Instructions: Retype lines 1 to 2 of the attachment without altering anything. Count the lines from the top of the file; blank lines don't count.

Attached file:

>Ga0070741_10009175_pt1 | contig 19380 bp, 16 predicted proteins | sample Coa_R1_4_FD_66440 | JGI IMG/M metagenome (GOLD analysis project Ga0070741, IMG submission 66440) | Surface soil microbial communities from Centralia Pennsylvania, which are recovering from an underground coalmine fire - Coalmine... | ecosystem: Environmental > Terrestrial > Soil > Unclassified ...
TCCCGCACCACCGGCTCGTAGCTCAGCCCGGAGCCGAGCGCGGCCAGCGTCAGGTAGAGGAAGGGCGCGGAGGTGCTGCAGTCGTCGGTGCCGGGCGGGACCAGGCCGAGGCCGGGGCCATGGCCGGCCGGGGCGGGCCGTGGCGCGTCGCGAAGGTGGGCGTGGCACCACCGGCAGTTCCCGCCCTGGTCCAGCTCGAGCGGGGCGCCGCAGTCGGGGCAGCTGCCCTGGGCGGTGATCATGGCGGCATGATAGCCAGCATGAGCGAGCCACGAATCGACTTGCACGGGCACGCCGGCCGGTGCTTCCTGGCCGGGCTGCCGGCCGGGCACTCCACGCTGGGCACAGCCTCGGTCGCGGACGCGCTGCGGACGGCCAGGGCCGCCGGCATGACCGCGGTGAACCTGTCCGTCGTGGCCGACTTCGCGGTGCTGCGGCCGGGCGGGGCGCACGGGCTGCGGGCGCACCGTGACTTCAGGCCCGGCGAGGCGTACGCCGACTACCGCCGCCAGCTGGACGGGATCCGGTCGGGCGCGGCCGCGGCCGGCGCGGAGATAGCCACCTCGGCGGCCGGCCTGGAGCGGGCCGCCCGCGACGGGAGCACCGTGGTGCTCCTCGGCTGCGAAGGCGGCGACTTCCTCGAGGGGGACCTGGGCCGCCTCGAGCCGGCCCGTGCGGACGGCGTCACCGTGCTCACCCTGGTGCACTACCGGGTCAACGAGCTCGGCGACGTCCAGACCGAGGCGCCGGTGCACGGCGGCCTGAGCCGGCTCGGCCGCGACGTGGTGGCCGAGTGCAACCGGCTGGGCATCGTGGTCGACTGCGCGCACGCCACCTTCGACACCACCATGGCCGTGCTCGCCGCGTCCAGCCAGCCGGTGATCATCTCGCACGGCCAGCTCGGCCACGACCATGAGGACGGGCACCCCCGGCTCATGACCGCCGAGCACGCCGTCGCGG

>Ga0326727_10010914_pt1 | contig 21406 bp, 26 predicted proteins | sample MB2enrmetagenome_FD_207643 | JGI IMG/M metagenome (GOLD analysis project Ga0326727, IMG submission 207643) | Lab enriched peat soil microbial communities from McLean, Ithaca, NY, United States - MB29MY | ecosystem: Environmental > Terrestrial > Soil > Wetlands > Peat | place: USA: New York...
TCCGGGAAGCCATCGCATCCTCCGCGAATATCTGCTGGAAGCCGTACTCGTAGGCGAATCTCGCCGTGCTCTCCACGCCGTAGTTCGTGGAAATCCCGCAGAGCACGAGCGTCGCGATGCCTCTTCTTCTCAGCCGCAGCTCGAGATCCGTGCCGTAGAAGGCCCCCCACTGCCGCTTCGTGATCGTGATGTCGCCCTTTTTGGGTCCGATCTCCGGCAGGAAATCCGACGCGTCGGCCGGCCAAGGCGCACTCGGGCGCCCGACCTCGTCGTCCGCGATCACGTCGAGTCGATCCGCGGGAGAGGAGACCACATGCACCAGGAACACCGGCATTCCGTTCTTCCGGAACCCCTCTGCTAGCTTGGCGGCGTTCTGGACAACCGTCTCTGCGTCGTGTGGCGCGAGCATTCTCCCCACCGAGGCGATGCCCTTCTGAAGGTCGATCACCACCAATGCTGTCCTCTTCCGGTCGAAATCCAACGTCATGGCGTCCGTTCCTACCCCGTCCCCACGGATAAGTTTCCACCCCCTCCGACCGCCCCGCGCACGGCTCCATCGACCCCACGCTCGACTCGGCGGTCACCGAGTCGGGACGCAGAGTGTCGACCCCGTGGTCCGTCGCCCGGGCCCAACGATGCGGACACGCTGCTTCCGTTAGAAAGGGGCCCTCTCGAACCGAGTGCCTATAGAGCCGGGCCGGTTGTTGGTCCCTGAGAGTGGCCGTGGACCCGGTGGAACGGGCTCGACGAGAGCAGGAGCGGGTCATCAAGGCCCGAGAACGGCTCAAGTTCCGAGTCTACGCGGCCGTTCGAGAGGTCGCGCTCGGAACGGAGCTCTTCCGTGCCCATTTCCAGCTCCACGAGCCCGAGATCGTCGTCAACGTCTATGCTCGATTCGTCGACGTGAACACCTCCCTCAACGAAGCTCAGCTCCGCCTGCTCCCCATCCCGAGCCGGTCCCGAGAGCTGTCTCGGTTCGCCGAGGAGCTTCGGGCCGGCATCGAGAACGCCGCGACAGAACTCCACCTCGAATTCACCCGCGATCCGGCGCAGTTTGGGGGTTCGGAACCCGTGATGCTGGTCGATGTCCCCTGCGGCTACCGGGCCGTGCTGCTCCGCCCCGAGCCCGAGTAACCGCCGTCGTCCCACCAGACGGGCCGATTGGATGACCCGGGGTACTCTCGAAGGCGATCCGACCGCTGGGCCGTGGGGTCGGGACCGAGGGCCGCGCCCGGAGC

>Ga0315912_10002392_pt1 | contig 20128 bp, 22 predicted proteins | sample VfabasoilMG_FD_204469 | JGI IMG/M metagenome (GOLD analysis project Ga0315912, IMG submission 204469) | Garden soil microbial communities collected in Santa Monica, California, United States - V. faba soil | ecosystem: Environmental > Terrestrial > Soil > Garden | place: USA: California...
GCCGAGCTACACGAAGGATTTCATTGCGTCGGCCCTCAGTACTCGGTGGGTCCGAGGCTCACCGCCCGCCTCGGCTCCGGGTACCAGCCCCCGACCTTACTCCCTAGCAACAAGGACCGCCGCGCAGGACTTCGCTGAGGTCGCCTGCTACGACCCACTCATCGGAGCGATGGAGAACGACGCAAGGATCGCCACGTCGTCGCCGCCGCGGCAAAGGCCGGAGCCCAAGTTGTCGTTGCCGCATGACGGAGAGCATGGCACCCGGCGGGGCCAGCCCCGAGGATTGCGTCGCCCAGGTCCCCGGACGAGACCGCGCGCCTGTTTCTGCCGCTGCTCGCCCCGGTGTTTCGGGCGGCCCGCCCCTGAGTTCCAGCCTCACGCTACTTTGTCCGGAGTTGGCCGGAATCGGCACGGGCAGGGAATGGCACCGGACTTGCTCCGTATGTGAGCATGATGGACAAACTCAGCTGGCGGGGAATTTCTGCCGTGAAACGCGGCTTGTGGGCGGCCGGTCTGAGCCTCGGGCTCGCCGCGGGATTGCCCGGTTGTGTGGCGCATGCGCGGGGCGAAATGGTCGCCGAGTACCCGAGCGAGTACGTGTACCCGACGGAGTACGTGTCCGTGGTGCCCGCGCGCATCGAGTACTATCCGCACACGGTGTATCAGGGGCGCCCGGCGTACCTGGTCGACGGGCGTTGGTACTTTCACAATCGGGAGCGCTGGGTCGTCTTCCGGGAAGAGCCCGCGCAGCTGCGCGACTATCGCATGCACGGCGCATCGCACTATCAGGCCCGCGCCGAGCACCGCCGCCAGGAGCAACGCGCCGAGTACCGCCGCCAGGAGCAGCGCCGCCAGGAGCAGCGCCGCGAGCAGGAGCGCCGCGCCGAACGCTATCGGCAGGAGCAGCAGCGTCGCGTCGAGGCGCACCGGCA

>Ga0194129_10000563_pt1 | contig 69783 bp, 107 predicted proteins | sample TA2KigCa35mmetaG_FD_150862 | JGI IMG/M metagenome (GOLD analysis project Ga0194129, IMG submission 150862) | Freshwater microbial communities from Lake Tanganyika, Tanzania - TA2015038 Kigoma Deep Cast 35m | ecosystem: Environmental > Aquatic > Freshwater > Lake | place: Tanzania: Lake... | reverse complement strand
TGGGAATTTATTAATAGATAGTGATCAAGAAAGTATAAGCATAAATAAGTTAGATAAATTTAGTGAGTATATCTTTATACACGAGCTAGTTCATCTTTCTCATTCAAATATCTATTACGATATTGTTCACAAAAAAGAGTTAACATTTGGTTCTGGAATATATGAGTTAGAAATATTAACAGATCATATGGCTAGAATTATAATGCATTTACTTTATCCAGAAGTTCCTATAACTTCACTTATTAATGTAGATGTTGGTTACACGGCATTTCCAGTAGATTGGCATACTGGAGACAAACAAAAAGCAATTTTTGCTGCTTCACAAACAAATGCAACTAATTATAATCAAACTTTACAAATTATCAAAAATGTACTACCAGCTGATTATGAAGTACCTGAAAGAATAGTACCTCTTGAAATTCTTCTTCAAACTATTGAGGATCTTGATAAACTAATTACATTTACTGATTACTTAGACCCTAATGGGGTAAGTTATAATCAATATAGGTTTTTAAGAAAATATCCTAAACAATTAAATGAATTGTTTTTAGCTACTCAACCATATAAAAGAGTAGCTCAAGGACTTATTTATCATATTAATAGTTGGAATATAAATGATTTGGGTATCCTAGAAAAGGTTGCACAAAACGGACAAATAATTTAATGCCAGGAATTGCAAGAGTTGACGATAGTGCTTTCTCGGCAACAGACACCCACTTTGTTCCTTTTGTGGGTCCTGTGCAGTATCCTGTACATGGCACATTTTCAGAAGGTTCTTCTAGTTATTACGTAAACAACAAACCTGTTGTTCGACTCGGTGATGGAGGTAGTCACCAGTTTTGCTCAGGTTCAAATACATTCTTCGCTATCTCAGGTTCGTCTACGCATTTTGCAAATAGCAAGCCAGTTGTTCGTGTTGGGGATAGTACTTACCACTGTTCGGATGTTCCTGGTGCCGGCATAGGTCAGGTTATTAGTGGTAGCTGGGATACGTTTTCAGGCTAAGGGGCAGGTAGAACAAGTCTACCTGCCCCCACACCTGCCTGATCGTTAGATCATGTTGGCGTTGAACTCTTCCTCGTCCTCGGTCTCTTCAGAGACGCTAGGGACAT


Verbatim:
>Ga0070741_10009175_pt1 | contig 19380 bp, 16 predicted proteins | sample Coa_R1_4_FD_66440 | JGI IMG/M metagenome (GOLD analysis project Ga0070741, IMG submission 66440) | Surface soil microbial communities from Centralia Pennsylvania, which are recovering from an underground coalmine fire - Coalmine... | ecosystem: Environmental > Terrestrial > Soil > Unclassified ...
TCCCGCACCACCGGCTCGTAGCTCAGCCCGGAGCCGAGCGCGGCCAGCGTCAGGTAGAGGAAGGGCGCGGAGGTGCTGCAGTCGTCGGTGCCGGGCGGGACCAGGCCGAGGCCGGGGCCATGGCCGGCCGGGGCGGGCCGTGGCGCGTCGCGAAGGTGGGCGTGGCACCACCGGCAGTTCCCGCCCTGGTCCAGCTCGAGCGGGGCGCCGCAGTCGGGGCAGCTGCCCTGGGCGGTGATCATGGCGGCATGATAGCCAGCATGAGCGAGCCACGAATCGACTTGCACGGGCACGCCGGCCGGTGCTTCCTGGCCGGGCTGCCGGCCGGGCACTCCACGCTGGGCACAGCCTCGGTCGCGGACGCGCTGCGGACGGCCAGGGCCGCCGGCATGACCGCGGTGAACCTGTCCGTCGTGGCCGACTTCGCGGTGCTGCGGCCGGGCGGGGCGCACGGGCTGCGGGCGCACCGTGACTTCAGGCCCGGCGAGGCGTACGCCGACTACCGCCGCCAGCTGGACGGGATCCGGTCGGGCGCGGCCGCGGCCGGCGCGGAGATAGCCACCTCGGCGGCCGGCCTGGAGCGGGCCGCCCGCGACGGGAGCACCGTGGTGCTCCTCGGCTGCGAAGGCGGCGACTTCCTCGAGGGGGACCTGGGCCGCCTCGAGCCGGCCCGTGCGGACGGCGTCACCGTGCTCACCCTGGTGCACTACCGGGTCAACGAGCTCGGCGACGTCCAGACCGAGGCGCCGGTGCACGGCGGCCTGAGCCGGCTCGGCCGCGACGTGGTGGCCGAGTGCAACCGGCTGGGCATCGTGGTCGACTGCGCGCACGCCACCTTCGACACCACCATGGCCGTGCTCGCCGCGTCCAGCCAGCCGGTGATCATCTCGCACGGCCAGCTCGGCCACGACCATGAGGACGGGCACCCCCGGCTCATGACCGCCGAGCACGCCGTCGCGG